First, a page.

• Adipocyte fatty-acid binding protein (A-FABP), one of the most abundant intracellular lipid transport proteins in mature adipocytes and macrophages, was established as a link between inflammation and insulin resistance.

  • A-FABP serum concentrations are elevated in critically ill patients, and are correlated with disease severity.

  • In critical illness, A-FABP is associated with fasting glucose and HOMA-IR, but not with pre-existing diabetes or obesity.

  • A-FABP correlates with TNF-alpha, procalcitonin and lactic acid, but not CRP.

  • A-FABP is an independent prognostic factor for hospital survival in critically ill patients with sepsis.



adipocyte fatty-acid binding protein


Acute Physiology and Chronic Health Evaluation


body mass index


C-reactive protein


enzyme-linked immunosorbent assay


homeostasis model assessment index of insulin resistance


hazard ratio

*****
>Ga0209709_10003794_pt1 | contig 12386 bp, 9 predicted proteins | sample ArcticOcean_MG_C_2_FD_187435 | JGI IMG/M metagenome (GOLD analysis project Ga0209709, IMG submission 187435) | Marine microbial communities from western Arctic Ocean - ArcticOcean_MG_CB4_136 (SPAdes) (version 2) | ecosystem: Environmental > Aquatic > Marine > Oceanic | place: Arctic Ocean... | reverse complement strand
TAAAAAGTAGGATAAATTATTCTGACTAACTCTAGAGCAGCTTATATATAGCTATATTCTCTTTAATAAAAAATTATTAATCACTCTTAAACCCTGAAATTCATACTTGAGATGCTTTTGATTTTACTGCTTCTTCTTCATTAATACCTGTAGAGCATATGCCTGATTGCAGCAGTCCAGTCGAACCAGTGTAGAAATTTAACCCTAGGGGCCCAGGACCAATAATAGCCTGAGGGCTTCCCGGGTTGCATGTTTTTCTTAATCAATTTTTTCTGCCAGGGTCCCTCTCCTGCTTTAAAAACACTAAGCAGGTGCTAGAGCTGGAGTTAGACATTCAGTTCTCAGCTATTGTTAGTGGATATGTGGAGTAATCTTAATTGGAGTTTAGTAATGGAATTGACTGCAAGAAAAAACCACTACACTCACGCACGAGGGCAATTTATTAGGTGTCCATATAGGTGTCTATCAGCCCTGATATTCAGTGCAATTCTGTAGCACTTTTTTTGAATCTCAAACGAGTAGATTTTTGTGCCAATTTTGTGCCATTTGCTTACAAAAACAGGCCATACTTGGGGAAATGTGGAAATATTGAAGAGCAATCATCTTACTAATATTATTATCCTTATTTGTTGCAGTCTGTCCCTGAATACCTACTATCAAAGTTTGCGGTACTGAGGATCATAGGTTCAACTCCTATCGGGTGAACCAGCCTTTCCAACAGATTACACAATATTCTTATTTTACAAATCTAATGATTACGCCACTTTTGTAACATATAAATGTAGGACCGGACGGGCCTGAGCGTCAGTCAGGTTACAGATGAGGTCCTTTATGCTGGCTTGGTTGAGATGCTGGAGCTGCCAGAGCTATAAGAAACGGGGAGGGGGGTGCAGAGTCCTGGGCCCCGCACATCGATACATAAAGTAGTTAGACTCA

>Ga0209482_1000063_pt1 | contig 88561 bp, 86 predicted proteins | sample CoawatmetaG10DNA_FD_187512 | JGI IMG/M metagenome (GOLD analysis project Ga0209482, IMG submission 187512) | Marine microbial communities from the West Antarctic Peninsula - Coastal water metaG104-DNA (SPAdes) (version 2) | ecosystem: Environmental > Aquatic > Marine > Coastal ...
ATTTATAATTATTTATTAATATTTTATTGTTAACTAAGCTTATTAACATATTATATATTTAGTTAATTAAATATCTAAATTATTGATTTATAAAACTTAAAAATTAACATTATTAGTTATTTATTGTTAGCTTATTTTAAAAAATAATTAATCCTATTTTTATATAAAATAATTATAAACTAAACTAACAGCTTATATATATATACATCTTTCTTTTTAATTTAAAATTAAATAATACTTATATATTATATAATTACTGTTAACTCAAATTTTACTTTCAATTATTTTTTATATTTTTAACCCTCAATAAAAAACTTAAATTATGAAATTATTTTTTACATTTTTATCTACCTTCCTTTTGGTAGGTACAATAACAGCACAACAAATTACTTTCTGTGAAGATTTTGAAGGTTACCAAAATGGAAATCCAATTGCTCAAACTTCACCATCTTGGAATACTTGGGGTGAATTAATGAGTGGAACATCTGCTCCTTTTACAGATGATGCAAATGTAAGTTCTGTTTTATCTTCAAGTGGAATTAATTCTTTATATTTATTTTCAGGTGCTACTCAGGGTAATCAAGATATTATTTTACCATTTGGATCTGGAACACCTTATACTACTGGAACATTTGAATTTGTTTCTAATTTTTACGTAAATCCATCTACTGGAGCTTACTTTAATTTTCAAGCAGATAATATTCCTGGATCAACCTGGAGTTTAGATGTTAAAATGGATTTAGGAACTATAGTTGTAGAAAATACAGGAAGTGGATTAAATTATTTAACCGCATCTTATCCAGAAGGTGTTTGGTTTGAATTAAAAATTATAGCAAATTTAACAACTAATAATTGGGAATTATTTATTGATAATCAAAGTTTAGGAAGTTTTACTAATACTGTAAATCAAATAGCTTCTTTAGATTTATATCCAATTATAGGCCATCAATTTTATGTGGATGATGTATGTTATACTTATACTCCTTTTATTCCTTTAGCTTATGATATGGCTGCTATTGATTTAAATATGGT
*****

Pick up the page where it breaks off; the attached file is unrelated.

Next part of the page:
metabolic syndrome


retinol binding protein 4


toll-like receptor 4


tumor necrosis factor.


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Correspondence to Wen-Jone Chen or Wei-Shiung Yang.

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The authors declare that they have no competing interests.

Authors' contributions

CLH, YWW, WJC, and WSY designed the study, and analyzed and interpreted the data. YHH performed the A-FABP measurements. ARH performed the statistical analysis. CLH and WSY wrote the manuscript. All authors have read and approved the manuscript for publication.

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Huang, CL., Wu, YW., Hsieh, AR. et al. Serum adipocyte fatty acid-binding protein levels in patients with critical illness are associated with insulin resistance and predict mortality. Crit Care 17, R22 (2013).